The song-like foods that transport us
What were the lilac nut bars called, do you remember? As an Aussie child of the 70s, I’m trying to work out what they could have been...
Love this article. I have to say though, that there is one book in my life that has the power to transport me back and that is an obscure little number called “Only Forward”. No book in my life has had such a powerful emotional effect on me as that one.
I lived in Cape Town for over a decade and have been back in California now for about the same. I was literally telling my husband today how sad it makes me sometimes that I can't just pick up some cheap samosas at every shop. Also discovered your books at the Cape Town public library so it was a great place to live for lots of reasons.
Bubble and squeak, fried. Sends me back to Saturday night teatime. And overly dilute orange squash because my dad was really stingy and made it weak to get the value out of the bottle.
Although the samosa is the most wonderful eating experience known to humankind, the thing that takes me _right back in time is elderflower cordial, especially if it’s fizzy. (Ie elderflower pop (lemonade)).
Back in Germany from 1964 until 1970 I lived with my grandmother. She had an enormous garden with every kind of fruit trees, vegetables including potatoes.. all grown pesticide free. So in autumn she would harvest the potatoes, fire up the old wood stove in the cellar and make potato cakes or what some call hash browns but MUCH better. They were fried in lard (my arteries are clogging while I’m writing) and served with mashed apples. Some say apple sauce but it was more like a compote. Neighbours were lining up with their plates.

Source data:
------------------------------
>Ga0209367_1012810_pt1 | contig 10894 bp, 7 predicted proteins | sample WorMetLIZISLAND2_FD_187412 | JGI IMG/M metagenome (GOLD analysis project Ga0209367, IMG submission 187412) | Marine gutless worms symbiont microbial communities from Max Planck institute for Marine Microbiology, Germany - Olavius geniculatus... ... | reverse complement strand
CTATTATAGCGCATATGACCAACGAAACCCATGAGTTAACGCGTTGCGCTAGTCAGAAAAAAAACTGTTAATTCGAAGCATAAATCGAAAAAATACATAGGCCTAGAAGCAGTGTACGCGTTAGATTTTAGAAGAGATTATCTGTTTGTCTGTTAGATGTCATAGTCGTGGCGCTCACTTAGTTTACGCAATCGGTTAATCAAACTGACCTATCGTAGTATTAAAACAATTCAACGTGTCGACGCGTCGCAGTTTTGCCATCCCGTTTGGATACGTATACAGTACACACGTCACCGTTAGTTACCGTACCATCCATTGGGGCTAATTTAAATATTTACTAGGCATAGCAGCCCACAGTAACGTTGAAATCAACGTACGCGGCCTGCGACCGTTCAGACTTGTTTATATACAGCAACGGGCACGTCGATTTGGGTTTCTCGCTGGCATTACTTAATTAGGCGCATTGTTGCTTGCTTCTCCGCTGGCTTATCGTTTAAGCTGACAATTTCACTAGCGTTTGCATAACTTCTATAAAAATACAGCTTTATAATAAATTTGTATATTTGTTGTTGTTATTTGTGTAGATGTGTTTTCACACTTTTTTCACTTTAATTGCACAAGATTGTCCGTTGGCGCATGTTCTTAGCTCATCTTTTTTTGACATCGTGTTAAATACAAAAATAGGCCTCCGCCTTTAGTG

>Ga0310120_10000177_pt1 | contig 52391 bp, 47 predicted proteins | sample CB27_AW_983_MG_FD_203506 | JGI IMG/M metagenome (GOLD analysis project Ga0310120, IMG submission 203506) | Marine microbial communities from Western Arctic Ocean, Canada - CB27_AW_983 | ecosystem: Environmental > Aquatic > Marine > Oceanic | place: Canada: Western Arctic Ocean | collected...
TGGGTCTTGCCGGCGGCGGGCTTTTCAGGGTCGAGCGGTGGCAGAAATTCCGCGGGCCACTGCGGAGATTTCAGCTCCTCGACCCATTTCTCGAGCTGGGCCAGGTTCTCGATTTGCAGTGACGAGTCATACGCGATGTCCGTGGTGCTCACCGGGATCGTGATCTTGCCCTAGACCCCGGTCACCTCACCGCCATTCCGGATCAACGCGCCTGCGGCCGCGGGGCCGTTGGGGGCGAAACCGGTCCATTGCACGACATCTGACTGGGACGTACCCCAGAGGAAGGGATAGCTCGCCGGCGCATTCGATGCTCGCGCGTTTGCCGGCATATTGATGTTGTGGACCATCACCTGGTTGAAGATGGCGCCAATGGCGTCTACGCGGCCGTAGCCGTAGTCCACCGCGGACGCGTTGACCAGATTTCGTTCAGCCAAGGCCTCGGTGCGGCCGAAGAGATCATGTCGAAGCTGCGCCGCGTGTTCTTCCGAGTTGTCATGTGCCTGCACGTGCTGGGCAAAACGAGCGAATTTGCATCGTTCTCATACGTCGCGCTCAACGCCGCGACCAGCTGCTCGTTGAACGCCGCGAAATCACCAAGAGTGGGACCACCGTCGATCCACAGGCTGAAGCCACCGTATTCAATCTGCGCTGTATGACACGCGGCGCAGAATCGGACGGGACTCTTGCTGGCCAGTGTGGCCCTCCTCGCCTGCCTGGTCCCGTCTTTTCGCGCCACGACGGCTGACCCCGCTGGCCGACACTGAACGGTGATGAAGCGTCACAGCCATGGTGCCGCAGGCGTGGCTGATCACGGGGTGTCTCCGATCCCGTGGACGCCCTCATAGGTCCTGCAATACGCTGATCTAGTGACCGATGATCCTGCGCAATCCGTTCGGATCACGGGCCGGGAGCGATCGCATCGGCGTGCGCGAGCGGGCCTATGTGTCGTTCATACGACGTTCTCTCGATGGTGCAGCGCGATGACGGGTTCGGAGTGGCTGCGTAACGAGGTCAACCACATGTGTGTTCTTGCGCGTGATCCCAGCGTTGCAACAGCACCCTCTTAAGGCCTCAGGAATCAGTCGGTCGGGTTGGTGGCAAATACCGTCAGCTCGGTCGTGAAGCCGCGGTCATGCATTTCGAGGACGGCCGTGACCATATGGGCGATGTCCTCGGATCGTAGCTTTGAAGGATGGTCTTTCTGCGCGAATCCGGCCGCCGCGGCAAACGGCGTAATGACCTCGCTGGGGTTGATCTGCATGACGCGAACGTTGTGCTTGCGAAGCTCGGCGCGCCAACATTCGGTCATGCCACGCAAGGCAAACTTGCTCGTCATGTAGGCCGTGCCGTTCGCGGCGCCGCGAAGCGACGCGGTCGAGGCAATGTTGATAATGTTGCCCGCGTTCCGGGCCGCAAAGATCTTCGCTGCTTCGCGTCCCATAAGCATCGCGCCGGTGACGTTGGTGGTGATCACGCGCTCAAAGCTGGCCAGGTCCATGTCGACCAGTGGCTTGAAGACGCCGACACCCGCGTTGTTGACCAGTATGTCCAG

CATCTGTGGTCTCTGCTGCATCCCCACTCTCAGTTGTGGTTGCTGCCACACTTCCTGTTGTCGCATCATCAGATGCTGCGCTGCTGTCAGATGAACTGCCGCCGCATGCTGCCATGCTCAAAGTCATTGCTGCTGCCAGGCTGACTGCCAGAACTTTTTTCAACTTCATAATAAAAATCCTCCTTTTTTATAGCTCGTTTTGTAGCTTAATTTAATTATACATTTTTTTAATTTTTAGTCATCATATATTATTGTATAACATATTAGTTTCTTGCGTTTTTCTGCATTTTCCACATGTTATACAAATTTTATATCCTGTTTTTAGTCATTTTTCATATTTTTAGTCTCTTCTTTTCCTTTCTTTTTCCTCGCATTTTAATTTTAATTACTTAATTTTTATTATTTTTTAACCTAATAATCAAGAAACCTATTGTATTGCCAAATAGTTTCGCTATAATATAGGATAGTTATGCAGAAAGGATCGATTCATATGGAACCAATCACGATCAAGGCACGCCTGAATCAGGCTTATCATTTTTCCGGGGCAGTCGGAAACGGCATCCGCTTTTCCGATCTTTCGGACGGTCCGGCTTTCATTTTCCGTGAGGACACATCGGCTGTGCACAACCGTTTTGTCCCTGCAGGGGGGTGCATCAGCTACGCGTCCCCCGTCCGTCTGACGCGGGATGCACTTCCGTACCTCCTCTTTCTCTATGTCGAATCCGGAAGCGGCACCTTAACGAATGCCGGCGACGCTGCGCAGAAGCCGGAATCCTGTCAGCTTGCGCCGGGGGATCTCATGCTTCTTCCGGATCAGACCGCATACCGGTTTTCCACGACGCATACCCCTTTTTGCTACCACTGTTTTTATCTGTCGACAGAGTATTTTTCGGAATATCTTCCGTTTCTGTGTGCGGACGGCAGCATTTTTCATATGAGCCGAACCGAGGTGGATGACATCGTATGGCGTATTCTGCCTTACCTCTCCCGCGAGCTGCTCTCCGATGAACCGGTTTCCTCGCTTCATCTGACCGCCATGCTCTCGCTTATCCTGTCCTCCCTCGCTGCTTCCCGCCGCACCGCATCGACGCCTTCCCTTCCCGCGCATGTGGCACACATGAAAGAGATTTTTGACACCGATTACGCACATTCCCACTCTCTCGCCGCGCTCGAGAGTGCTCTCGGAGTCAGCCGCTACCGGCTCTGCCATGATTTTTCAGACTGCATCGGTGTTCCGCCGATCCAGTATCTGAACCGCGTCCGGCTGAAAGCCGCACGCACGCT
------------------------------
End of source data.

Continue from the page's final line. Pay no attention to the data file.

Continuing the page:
I’ve tried to replicate the recipe here, have even found lard in the supermarket however, the finished product, although delicious to me hasn’t found any following and I haven’t made them in years.
I feel a trip to the supermarket is on the card’s for tomorrow 😊
I didn't discover samosas until a little later, early 80s.
Before that, my food of choice, always late nights after a gig in or near Bradford, was the very basic curry that you used to be able to buy for a pound, including three free chapattis; they didn't sell rice, no-one did back then. It very much hurts me that these days they want up to two quid each for a simple piece of flat bread.
Keema Madras was, & still is if I can ever find a decent one, my single favourite food. Basic, tongue-numbingly hot. No airs, no graces. Food of the gods. For some reason if you ask for one in London you generally just get blank stares. I once got "Oooh, that could be interesting" & they had a go. It was close but no cigar. You also have to specifically ask for it hotter than they would normally do it. Curries have got much milder over the years.
This would be supplemented, for an extra 50p, with a shami kebab; not the soft squishy type subtly dipped in egg, these were a more heavy industrial version, a bit like a deep-fried burger. Served on large slices of raw onion & a splash of 'mint sauce' [thin yoghurt with supermarket jarred mint sauce, as in the stuff you put on lamb for Sunday dinner, with a dash of generic curry powder & cayenne.]
Complete the image with a brightly-lit, white-painted cafe, formica tables & a young lad, fourteen or so, who ran the whole front of house; taking the orders from a raised booth in the corner so he looked as tall as everyone else when behind the counter - a bit like Danny DeVito in Taxi - then dashing round, spinning plain white pyrex dishes towards you at some speed over the shiny formica surface, without spilling a drop. Food was served as it was ready, not when you wanted it, so your main would always show up halfway through your shami starter, crowding the table to bursting. Dig in, lads.
Cutlery was, of course, your three chappatis. They had one spoon behind the counter which would be ceremoniously presented, to peals of laughter, should anyone be foolish enough to ask for cutlery.
As a truly complete memory, it's hard to recreate. I can make the Keema Madras myself these days. It's also close but no cigar. I can make my own chappatis, again imperfect. The shami kebabs, I've not a clue how they did it.
I can, though, nail the mint sauce.